9.1 Stable Paretian Distributions
9.2 The Student-t Distribution
9.3 Mixtures of Normal Distributions
9.4 Poisson Jump-Diffusion Process
9.5 The Log-Normal Distribution
9.6 Conclusions
Chapter 10 Non-Mean-Variance Investment Decisions
10.1 Geometric Mean Return Criterion
10.2 The Safety First Criterion
10.3 Semivariance Analysis
10.4 Stochastic Dominance Criterion
10.5 Mean-Variance-Skewness Criterion
10.6 Summary and Concluding Remarks
Appendix
Chapter 11 Risk Management: Value at Risk
11.1 VaR of a Single Asset
11.2 Portfolio VaR
11.3 Decomposition of A Porfolio’s VaR
11.4 Other VaR’s
11.5 Methods of Measuring VaR
11.6 Estimation of Volatilities
11.7 Accuracy of VaR Models
11.8 Summary and Conclusions
Appendix Delta-Gamma Method
PART Five: ASSET PRICING MODELS
Chapter 12 The Capital Asset Pricing Model (CAPM)
12.1 Underlying Assumptions
12.2 The Capital Market Line
12.3 The Capital Asset Pricing Model
12.4 Over- and Under-Priced Securities
12.5 The Market Model and the CAPM
12.6 Summary and Concluding Remarks
Appendix Derivations of The CAPM
Chapter 13 Extensions of the Standard CAPM
13.1 Risk-Free Borrowing or Lending
13.2 Homogeneous Expectations
13.3 Perfect Markets
13.4 Nonmarketable Assets
13.5 Summary and Conclusions
Appendix
Chapter 14 Empirical Tests of CAPM
14.1 Time-Series Tests of the CAPM
14.2 Cross-Sectional Tests of the CAPM
14.3 Empirical Misspecifications in Cross-Sectional Regression Tests
14.4 Multivariate Tests
14.5 Is the CAPM Testable?
14.6 Summary and Conclusions
Chapter 15 Continuous-Time Asset Pricing Models
15.1 Intertemporal CAPM
15.2 Consumption-based CAPM
15.3 Concluding Remarks
Appendix
Chapter 16 Arbitrage Pricing Theory (APT)
16.1 Arbitrage Concepts
16.2 Index Arbitrage
16.3 The Asset Pricing Equation
16.4 Asset Pricing On A Security Market Plane
16.5 Contrasting APT with CAPM
16.6 Empirical Evidence
16.7 Comparing APT and CAPM
16.8 Concluding Remarks
PART Six IMPLEMENTATIING THE THEORY
Chapter 17 Portfolio Construction and Selection
17.1 Efficient Markets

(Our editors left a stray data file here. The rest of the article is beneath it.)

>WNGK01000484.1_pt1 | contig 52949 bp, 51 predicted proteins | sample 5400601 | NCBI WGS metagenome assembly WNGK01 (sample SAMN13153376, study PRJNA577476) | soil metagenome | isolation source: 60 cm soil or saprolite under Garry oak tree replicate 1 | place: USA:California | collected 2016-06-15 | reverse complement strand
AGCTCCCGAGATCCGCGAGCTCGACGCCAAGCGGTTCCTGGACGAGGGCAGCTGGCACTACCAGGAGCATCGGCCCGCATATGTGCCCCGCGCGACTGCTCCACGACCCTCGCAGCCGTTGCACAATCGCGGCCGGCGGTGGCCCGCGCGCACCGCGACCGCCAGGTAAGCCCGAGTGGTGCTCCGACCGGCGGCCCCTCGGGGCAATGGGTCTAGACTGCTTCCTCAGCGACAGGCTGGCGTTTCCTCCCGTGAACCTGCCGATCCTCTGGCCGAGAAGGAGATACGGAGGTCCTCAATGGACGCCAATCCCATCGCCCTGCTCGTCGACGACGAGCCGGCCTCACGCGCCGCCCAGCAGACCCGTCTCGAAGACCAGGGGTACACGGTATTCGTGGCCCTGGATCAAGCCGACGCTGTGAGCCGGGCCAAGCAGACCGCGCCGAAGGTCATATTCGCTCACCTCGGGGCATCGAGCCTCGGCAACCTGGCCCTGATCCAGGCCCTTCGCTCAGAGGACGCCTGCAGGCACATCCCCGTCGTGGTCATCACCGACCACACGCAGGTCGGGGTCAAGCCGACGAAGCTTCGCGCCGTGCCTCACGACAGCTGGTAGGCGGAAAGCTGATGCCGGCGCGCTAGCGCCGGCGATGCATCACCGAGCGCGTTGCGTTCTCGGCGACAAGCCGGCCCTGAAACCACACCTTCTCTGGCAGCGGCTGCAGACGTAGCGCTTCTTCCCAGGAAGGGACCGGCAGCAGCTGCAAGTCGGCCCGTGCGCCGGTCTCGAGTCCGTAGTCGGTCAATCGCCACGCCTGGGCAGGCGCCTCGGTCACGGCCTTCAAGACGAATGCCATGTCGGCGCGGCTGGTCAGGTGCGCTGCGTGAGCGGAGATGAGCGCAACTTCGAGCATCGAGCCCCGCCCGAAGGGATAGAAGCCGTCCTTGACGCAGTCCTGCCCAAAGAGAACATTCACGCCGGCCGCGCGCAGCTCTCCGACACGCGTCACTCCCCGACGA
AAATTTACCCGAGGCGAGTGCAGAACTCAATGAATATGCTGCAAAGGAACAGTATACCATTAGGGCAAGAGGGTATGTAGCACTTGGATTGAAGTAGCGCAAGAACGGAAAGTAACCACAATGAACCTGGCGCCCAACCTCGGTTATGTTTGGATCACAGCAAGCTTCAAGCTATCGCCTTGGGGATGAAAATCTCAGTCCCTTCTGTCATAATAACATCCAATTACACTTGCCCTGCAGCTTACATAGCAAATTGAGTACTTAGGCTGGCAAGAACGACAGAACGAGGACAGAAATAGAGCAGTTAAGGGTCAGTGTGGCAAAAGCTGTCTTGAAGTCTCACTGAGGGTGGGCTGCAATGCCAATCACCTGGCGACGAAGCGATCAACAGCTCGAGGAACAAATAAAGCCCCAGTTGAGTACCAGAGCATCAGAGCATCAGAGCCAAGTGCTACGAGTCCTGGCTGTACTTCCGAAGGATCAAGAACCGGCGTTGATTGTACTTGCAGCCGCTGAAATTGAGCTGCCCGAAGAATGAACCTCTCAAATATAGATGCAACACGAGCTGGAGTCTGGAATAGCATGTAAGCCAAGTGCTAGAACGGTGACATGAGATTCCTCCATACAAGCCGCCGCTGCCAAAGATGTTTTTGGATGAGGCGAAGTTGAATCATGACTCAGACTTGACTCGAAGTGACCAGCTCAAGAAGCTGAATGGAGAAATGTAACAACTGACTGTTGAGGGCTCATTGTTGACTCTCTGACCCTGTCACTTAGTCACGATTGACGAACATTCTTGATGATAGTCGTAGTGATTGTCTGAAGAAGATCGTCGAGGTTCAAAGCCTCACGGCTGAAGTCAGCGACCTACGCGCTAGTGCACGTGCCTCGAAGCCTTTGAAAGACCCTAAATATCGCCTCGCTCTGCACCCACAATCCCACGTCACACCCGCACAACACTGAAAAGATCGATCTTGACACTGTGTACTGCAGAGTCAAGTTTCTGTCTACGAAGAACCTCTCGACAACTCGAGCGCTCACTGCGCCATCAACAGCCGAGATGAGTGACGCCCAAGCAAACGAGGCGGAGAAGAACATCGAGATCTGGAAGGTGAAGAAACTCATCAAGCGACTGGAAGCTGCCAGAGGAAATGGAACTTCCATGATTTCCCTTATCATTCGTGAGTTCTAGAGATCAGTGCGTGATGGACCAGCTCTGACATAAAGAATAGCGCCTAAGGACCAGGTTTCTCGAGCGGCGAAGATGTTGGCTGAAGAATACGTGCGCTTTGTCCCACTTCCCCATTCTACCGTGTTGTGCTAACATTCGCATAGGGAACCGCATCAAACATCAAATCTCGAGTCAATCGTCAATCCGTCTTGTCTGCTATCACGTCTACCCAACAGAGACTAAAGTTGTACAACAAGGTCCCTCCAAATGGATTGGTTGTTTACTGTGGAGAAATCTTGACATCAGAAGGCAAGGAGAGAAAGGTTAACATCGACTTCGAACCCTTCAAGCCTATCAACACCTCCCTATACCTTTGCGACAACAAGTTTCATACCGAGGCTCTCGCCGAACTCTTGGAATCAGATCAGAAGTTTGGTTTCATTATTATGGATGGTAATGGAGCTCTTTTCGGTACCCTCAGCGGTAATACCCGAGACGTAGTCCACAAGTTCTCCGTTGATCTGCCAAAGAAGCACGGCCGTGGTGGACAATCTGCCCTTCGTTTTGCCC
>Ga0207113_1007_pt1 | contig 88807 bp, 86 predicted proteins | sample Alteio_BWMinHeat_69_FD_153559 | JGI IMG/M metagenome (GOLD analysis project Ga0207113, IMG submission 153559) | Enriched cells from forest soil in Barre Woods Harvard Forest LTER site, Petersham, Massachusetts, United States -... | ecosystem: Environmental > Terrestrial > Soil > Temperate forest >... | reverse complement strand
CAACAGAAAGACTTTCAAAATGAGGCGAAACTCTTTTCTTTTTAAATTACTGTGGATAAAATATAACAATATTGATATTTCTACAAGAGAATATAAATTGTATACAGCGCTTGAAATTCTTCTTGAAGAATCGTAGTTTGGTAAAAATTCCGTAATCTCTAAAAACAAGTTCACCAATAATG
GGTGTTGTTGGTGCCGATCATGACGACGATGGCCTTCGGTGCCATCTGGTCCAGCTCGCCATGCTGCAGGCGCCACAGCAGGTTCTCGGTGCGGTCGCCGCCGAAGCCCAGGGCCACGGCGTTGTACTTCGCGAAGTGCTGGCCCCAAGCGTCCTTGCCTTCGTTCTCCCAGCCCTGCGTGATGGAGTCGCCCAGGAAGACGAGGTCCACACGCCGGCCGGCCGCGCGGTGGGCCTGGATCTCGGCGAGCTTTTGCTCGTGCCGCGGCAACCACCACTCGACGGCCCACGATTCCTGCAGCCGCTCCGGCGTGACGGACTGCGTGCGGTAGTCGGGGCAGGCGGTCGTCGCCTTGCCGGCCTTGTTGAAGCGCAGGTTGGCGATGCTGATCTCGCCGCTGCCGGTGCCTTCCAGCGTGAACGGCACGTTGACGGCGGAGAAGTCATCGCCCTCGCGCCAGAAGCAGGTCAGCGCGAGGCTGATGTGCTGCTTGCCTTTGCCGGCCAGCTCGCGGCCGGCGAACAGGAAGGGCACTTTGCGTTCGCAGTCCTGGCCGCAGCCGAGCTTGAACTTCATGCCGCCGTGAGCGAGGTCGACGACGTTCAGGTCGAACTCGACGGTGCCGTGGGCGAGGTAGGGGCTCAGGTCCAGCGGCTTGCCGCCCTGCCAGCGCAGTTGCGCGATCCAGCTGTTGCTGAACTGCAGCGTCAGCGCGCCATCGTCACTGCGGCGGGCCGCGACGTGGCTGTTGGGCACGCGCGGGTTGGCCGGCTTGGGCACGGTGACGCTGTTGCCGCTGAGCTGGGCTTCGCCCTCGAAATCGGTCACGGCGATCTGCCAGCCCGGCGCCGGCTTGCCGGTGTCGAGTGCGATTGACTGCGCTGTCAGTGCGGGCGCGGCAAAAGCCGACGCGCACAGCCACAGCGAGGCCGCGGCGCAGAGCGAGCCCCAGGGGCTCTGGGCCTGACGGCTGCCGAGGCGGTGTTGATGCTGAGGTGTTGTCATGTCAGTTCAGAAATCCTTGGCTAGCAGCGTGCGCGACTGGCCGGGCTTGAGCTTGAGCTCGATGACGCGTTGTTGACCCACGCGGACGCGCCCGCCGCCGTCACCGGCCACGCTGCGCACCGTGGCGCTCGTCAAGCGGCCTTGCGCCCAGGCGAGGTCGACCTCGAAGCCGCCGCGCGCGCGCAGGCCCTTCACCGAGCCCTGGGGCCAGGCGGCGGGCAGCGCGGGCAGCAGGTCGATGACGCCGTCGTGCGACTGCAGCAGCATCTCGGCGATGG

17.2 Using Portfolio Theories to Construct and Select Portfolios
17.3 Security Analysis
17.4 Market timing
17.5 Diversification
17.6 Constructing an Active Portfolio
17.7 Portfolio Revision
17.8 Summary and Conclusions
Appendix Proofs for Some Ratios of An Active Portfolio
Chapter 18 Portfolio Performance Evaluation
18.1 Mutual Fund Returns
18.2 Portfolio Performance Analysis During The “Good Old Days”
18.3 Capital Market Theory Assumptions
18.4 Single-Parameter Portfolio Performance Measures
18.5 Market Timing
18.6 Comparing Single-Parameter Portfolio Performance Measures
18.7 The Index of Total Portfolio Risk (ITPR) and the Portfolio Beta
18.8 Measurement Problems
18.9 Do Winners or Losers Repeat?
18.10 Summary About Investment Performance Evaluation
Appendix Sharpe Ratio of An Active Portfolio
Chapter 19 Performance Attribution
19.1 Factor Model Analysis
19.2 Return-Based Style Analysis
19.3 Return Decomposition-Based Analysis
19.4 Concluding Remarks
Appendix Regression Coefficients Estimation with Constraints
Chapter 20 Stock Market Developments
20.1 Recent Stock Exchange Consolidations
20.2 NYSE Diversifies Internationally
20.3 Recent Mergers at Other Stock Exchanges
20.4 Decimalization
20.5 NYSE Trading Orders
20.6 Dealers Make Markets
20.7 High Frequency Trading
20.8 Alternative Trading Systems (ATSs)
20.9 Algorithmic Trading
20.10 Symbiotic Stock Market Developments
20.11 Detrimental Stock Market Developments
20.12 Summary and Conclusions
About the Authors
Index